PN Review: Warriors Orochi 3 Hyper - Pure Nintendo
Out of 10 points6
Warriors Orochi 3 Hyper a re-release of the XBox 360 and PS3 title of the same name. The latest port of the Tecmo-Koei franchise allows for simultaneous play on the T.V. and the Game Pad, as well as asynchronous play.
If Warriors Orochi 3 Hyper has anything, it is playable characters. The roster for this game clocks in at 130 officers. Warriors Orochi 3 Hyper encompasses characters from all of Tecmo-Koei’s previous franchises. Characters from Dynasty Warriors, Samurai Warriors, Ninja Gaiden, Warriors: Legends of Troy, Trinity, Bladestorm, Trinity: Souls of Zill O’ll, and Dead or Alive make an appearance in the latest addition to the series.
The plot of Warriors Orochi 3 Hyper is not a head scratcher; A giant Hydra has destroyed most of humanity. Three generals, along with a small group of soldiers, have decided to run one final assault against the beast. However, they ragtag army quickly becomes overrun, and they have to make a run for it. A mysterious woman, Kaguya, appears and pulls the army away from danger. She explains to the three generals that there is a way to travel to their pasts and save the officers that were lost in battles against the demon army. However, they can only go back to as far as when the Hydra first appeared. The goal becomes clear: Save as many officers as possible and combine forces to challenge the Hydra.
The story in the game is kept to a minimum, since the focus is on the fighting. Anyone expecting any twists is going to be disappointed. There are three endings to unlock, with the third ending only open to those who manage recruit all of the officers.
The characters are split into four different fighting types: power, speed, wonder, and technique, but once you get into the game, you’ll see that these categories serve no purpose. Some power characters are faster than speed characters, while wonder characters can do more damage than power characters.
Expect to be mashing the X and Y buttons a lot. They are your keys to setting up attack combos, and are invaluable when fighting. Each character has their own number of combos, but only a few will be truly useful. Besides these combos, there are also special attacks using the B and RB buttons. These attacks are good for taking out large numbers of opponents, or when you need to run away, but uses up the special gauge.
Customizable and upgradable weapons adds an interesting element to combat. Weapons can be equipped with several different status effects (which can also be upgraded to be more effective). Weapon fusion allows you to take status effects of some weapons, and put it into the one you are using. This has two benefits: 1) it increases your weapon’s effectiveness, and 2) it makes weapon management a breeze. Weapon strength becomes higher the more characters use it, and provides a nice incentive to keep the weapon you have.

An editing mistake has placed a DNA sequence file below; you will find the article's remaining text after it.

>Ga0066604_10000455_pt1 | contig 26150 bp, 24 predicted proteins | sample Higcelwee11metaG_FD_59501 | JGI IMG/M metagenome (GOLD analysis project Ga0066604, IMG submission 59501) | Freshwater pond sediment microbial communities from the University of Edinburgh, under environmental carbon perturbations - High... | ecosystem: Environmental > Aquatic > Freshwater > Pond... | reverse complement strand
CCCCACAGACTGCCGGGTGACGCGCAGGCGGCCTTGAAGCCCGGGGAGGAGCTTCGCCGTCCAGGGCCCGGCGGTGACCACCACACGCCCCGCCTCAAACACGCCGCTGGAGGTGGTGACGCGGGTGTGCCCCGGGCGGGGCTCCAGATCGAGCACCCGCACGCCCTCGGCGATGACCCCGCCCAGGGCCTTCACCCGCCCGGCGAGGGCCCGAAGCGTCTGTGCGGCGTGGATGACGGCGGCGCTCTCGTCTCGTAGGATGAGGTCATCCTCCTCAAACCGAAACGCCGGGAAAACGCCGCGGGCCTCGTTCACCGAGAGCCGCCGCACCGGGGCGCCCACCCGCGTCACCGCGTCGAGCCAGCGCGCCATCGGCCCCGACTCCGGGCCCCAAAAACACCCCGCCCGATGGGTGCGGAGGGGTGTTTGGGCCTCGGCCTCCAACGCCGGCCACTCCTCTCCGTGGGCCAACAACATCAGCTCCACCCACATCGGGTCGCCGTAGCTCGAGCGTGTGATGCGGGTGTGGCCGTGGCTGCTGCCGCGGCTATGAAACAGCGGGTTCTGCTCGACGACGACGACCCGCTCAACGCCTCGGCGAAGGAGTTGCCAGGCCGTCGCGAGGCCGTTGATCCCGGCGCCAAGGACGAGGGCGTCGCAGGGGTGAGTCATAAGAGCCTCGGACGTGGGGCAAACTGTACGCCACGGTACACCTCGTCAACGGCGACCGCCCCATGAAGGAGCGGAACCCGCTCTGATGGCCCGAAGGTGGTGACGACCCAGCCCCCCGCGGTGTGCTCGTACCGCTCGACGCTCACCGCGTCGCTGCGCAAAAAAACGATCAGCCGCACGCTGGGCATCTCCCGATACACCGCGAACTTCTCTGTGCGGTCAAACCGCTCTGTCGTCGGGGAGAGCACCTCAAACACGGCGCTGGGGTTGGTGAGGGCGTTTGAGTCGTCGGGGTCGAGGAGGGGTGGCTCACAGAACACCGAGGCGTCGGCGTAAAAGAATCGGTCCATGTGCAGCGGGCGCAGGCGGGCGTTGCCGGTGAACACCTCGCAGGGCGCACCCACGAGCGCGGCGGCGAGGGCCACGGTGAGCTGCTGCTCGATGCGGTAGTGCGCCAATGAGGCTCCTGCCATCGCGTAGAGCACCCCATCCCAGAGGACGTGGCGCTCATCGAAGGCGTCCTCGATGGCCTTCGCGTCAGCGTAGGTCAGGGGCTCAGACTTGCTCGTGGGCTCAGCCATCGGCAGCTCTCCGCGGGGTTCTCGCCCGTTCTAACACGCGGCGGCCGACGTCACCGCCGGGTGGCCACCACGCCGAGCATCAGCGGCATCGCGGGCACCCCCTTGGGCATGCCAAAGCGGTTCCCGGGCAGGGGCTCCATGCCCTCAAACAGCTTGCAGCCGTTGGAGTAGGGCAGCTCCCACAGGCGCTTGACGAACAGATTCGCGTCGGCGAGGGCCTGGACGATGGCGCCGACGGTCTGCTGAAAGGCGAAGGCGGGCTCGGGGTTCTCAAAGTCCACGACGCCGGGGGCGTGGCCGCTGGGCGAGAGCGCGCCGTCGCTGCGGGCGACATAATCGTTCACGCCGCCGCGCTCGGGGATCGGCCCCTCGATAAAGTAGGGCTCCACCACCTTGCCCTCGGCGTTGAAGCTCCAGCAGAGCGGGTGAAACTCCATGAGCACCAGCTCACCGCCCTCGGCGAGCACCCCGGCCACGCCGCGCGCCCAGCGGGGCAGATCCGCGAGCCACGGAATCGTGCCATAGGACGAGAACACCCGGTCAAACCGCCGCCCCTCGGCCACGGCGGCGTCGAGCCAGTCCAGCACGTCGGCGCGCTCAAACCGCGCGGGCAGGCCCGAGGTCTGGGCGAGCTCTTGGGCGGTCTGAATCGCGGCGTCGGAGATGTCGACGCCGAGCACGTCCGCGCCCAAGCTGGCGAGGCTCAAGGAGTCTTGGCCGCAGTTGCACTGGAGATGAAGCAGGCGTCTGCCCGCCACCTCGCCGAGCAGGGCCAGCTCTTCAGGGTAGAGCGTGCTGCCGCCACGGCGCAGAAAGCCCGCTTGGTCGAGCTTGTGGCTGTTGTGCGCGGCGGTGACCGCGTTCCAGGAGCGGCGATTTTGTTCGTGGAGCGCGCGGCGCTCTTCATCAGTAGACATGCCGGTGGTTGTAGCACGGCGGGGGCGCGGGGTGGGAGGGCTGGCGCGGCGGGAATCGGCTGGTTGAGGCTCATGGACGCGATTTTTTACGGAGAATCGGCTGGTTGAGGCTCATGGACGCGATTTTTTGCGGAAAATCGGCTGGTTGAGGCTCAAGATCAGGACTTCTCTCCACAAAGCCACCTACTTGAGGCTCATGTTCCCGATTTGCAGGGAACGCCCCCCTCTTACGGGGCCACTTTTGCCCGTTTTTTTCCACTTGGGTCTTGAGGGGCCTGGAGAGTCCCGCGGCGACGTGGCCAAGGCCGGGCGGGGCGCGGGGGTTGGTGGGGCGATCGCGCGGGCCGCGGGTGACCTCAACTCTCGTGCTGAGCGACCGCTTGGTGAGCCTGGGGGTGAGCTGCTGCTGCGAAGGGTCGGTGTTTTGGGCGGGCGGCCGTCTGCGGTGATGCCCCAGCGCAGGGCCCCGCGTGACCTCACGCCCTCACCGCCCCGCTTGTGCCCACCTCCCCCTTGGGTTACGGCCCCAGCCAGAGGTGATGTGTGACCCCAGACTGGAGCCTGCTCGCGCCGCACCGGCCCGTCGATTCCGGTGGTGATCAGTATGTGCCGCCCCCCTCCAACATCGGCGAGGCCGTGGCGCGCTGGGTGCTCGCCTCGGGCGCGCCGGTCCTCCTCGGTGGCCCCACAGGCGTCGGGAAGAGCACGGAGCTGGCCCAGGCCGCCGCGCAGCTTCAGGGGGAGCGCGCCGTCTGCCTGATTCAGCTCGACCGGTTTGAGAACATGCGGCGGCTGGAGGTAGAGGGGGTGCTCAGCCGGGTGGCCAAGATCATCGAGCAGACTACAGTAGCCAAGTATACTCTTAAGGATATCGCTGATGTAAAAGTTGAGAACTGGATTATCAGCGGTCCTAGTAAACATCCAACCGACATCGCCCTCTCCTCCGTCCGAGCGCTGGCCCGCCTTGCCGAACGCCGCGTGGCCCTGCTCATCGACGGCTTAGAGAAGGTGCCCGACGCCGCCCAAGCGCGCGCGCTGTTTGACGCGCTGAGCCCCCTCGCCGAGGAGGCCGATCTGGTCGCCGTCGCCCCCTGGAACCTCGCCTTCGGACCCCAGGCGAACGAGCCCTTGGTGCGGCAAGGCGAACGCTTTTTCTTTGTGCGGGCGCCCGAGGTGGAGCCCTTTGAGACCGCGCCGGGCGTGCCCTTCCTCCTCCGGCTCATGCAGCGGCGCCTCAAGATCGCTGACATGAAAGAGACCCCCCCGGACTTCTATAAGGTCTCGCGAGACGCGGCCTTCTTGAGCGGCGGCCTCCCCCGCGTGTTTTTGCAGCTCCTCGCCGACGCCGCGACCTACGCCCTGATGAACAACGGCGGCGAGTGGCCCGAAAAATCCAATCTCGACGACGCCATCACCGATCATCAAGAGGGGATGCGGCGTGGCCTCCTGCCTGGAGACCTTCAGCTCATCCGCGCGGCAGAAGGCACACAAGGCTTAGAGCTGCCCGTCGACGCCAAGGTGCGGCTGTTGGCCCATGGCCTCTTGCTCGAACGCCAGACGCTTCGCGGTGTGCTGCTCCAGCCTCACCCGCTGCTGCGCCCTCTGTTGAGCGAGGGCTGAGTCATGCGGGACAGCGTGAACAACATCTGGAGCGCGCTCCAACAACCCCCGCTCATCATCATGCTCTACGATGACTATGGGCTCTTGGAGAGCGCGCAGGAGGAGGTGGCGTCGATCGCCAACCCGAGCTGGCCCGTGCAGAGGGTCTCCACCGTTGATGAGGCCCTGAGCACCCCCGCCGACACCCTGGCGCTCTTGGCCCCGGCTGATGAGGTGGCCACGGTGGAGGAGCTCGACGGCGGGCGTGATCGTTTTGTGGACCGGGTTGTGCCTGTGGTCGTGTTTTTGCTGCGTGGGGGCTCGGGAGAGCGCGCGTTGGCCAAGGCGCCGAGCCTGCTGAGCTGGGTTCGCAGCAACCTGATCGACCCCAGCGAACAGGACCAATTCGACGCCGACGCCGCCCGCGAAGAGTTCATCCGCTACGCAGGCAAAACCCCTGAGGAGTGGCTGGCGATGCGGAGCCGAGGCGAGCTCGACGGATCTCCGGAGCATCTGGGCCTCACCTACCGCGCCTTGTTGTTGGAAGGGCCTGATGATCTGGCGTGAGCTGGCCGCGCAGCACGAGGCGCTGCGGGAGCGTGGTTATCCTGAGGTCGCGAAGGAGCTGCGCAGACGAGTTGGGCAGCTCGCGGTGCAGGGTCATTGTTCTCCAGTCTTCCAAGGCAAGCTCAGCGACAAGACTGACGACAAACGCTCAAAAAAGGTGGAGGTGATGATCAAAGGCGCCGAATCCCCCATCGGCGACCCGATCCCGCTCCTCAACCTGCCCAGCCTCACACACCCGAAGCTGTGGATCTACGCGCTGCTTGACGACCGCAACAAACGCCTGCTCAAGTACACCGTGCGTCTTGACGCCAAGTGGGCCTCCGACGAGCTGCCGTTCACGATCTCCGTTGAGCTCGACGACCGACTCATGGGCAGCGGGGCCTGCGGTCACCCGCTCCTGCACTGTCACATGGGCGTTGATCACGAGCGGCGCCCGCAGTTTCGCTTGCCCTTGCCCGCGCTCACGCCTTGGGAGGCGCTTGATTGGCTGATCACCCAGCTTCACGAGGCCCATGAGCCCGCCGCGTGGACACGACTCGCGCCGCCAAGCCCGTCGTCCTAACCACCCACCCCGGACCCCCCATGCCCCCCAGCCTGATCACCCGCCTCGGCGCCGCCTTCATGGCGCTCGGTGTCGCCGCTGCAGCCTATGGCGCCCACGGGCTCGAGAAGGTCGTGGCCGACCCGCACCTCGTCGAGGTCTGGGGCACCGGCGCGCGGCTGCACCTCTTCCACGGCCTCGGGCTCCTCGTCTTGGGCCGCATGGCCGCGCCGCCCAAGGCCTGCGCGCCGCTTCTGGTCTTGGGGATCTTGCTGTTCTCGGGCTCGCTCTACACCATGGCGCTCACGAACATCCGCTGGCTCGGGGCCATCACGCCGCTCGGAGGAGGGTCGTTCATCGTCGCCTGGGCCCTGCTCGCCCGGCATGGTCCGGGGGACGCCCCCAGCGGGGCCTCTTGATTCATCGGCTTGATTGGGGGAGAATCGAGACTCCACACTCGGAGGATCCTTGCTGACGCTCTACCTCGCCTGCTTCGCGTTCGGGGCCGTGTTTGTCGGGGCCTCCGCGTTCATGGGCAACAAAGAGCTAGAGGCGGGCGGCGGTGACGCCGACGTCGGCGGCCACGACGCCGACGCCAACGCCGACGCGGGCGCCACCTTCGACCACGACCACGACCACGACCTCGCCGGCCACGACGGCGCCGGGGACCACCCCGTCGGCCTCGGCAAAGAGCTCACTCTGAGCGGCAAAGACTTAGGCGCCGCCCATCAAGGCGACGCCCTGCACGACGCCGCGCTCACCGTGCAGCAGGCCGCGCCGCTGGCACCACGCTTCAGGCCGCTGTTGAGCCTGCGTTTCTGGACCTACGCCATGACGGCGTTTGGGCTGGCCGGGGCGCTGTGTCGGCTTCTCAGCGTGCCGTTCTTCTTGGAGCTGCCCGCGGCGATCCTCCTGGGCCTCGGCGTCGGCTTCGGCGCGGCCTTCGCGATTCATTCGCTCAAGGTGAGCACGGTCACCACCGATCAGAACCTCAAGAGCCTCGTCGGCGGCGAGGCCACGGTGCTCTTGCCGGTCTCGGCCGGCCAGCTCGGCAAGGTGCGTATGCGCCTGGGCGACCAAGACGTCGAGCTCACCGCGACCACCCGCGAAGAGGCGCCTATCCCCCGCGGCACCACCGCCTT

Characters gain experience and level up by defeating enemy soldiers, captains, and officers. Leveling up happens fairly quickly, and if you stick with the same characters throughout the campaign, you will find yourself effortlessly skewering thousands of enemy soldiers.
Say you want to try fighting with some new officers, but don’t want to slog through old battles to level them up and get them up to snuff. Well, Warriors Orochi 3 Hyper has a solution. Besides experience points, weapons, money, and other knick-knacks, battle rewards include growth points, which are earned by the ten-thousands, which you spend outside of battle to level up whichever character you wish. I found growth points invaluable when trying new characters late in the game.
Battlefields can be played as many times as you wish, though there is no real incentive to do so as replaying new battlefields offers no new rewards. New battles can be unlocked through completing story missions or talking to certain allies. Side battles that aren’t unlocked are shadowed, but the game will tell you what to do in order to unlock them. Normally, I would want a game to let me figure out unlockables, but in a game where so little exploration exists, it is good to have that kind of information.
While there are over 60 levels to choose from, only a few stand out as unique or special. If you placed a screen-shot of a battle in front me, I probably would have no idea where it takes place. This criticism also applies to the mission objectives. Most of the battles will consist of “go to point A and defeat enemy B”. There are only a handful of times where this objective differs.